This week, Trial Chamber V(A) at the International Criminal Court has been hearing the oral submissions on William Ruto and Joshua Arap Sang’s ‘no case to answer’ motions. Mr Ruto and Mr Sang are charged with three counts of Crimes Against Humanity (murder, deportation or forcible transfer of a population and persecution) for their alleged role in Kenya’s post-election violence in 2007. Following the formal closure of the prosecution’s case on 10 September 2015, the accused requested the dismissal of all the charges against them on the basis that the prosecution has failed to adduce evidence which, even taken at its highest, could be sufficient to support a conviction.
This is the first time that a motion for acquittal at the halfway stage has been submitted at the International Criminal Court. While provisions for ‘no case to answer’ motions were introduced in the Rules of Procedure and Evidence (RPE) of the International Criminal Tribunal for the former Yugoslavia and the International Criminal Tribunal for Rwanda in 1998, and in the first RPE of the Special Court for Sierra Leone in 2002, there is no similar provision in the statutory framework of the ICC. Nevertheless, in June 2013,in its Order requesting submissions on the conduct of the proceedings, Trial Chamber V(A) invited the parties and the Legal Representative for Victims (LRV), to submit their positions on whether ‘no case to answer’ motions should be allowed in the case. All parties and the LRV submitted that, despite the absence of an express statutory provision, the Trial Chamber was vested with the necessary powers to consider such motions. On 9 August 2013, the Chamber decided that a ‘no case to answer motion’ would, in principle, be permissible in this case.
In its 2014 Decision No. 5 on the Conduct of Trial Proceedings (Principles and Procedure on ‘No Case to Answer’ Motions) (Decision no. 5), the Chamber elaborated on the legal basis for its determination. The Judges noted that, while the statutory framework of the Court did not expressly regulate ‘no case to answer’ motions, a number of Statutory provisions could be relied upon which would enable the Chamber to consider them, namely: Article 64(3) which empowers the Chamber to ‘[c]onfer with the parties and adopt such procedures as are necessary to facilitate the fair and expeditious conduct of the proceedings’; Article 64(6)(f) which vests the Chamber with the authority to ‘rule on any other relevant matter’; and Rule 134(1) and (2) which permit the Chamber to rule on other issues prior to and during the course of the trial. The Chamber further noted that it was concomitant to its obligation under Article 64(2) to ensure a fair and expeditious trial, the rights of the accused and the regard for the protection of victims and witnesses.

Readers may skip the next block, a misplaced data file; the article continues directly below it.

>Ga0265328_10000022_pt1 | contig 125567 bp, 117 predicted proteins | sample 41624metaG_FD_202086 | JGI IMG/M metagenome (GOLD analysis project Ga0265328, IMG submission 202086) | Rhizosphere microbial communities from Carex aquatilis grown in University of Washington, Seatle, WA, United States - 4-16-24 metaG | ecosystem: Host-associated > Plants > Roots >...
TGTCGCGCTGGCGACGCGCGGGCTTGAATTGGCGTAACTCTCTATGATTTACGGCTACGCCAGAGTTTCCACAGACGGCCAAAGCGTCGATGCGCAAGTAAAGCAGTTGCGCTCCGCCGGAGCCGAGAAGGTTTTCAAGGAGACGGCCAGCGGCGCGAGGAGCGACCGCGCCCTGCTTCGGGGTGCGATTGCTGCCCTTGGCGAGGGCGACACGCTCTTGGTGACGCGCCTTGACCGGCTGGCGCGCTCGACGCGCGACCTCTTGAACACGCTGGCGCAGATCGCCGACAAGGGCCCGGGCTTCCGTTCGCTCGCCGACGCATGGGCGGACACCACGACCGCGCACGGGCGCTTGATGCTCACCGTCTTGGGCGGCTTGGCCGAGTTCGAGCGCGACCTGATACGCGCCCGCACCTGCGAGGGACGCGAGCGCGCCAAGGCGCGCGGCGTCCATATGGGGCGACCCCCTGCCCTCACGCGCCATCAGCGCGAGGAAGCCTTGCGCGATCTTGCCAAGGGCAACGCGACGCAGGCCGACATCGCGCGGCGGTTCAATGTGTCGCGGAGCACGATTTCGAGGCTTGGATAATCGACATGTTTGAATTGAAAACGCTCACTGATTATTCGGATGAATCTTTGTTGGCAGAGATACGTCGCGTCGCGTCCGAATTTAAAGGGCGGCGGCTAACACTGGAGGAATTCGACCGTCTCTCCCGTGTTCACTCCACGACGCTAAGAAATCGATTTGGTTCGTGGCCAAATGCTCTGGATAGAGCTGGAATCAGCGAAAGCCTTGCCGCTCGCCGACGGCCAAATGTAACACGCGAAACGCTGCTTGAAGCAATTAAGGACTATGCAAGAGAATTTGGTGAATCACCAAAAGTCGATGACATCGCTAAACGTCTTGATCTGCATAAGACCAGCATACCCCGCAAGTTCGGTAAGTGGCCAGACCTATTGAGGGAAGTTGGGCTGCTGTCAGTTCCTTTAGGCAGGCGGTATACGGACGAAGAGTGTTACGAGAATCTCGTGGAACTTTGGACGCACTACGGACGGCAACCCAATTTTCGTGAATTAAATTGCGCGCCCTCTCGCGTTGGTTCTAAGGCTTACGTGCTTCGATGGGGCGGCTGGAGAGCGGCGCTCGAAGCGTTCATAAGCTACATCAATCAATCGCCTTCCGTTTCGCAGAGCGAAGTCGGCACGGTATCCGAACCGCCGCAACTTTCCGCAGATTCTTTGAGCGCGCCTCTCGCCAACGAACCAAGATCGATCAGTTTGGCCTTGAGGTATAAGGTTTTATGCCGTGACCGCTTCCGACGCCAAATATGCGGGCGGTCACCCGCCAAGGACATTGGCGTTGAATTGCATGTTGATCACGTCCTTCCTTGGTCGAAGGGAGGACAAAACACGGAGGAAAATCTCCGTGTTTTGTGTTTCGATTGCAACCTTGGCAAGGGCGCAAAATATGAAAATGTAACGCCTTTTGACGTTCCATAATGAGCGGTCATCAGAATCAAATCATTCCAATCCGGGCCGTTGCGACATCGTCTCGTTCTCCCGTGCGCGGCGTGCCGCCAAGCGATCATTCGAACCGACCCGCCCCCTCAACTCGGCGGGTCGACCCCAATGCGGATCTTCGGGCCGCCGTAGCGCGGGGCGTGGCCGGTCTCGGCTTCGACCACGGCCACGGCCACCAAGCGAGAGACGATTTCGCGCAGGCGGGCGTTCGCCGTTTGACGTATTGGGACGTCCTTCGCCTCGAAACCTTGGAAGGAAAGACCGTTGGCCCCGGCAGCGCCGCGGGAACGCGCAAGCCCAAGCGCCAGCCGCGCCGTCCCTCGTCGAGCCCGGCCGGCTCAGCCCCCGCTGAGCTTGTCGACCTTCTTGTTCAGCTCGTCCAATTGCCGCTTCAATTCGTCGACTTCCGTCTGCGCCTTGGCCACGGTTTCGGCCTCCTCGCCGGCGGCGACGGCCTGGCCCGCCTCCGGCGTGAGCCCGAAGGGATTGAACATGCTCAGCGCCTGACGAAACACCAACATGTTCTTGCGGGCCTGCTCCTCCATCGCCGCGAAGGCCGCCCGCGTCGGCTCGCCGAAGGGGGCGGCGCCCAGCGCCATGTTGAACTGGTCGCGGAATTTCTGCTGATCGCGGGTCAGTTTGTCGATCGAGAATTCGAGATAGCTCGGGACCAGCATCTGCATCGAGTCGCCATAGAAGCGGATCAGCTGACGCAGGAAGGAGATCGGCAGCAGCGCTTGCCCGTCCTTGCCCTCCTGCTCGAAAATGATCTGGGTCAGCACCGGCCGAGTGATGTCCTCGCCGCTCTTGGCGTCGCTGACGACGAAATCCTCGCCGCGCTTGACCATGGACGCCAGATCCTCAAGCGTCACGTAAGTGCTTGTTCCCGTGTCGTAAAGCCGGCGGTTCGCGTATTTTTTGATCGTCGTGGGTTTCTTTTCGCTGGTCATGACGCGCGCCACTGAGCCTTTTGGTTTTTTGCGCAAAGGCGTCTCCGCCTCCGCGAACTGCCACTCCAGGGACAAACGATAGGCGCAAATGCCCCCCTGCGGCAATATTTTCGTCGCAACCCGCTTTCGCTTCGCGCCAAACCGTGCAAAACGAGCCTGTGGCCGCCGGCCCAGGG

While some scholars had previously suggested that the lack of an express provision would not preclude ‘no case to answer’ motions, the Chamber’s Decision has been cited as one of the examples of Trial Chambers at the ICC “adopt[ing] proceedings clearly not foreseen by the Statute and the Rules”. It has been submitted that this seems to indicate a shift away from “the original principled approach for a strict respect of the Statute and Rules […] in favour of a more ‘flexible approach’” which might afford the parties less procedural certainty.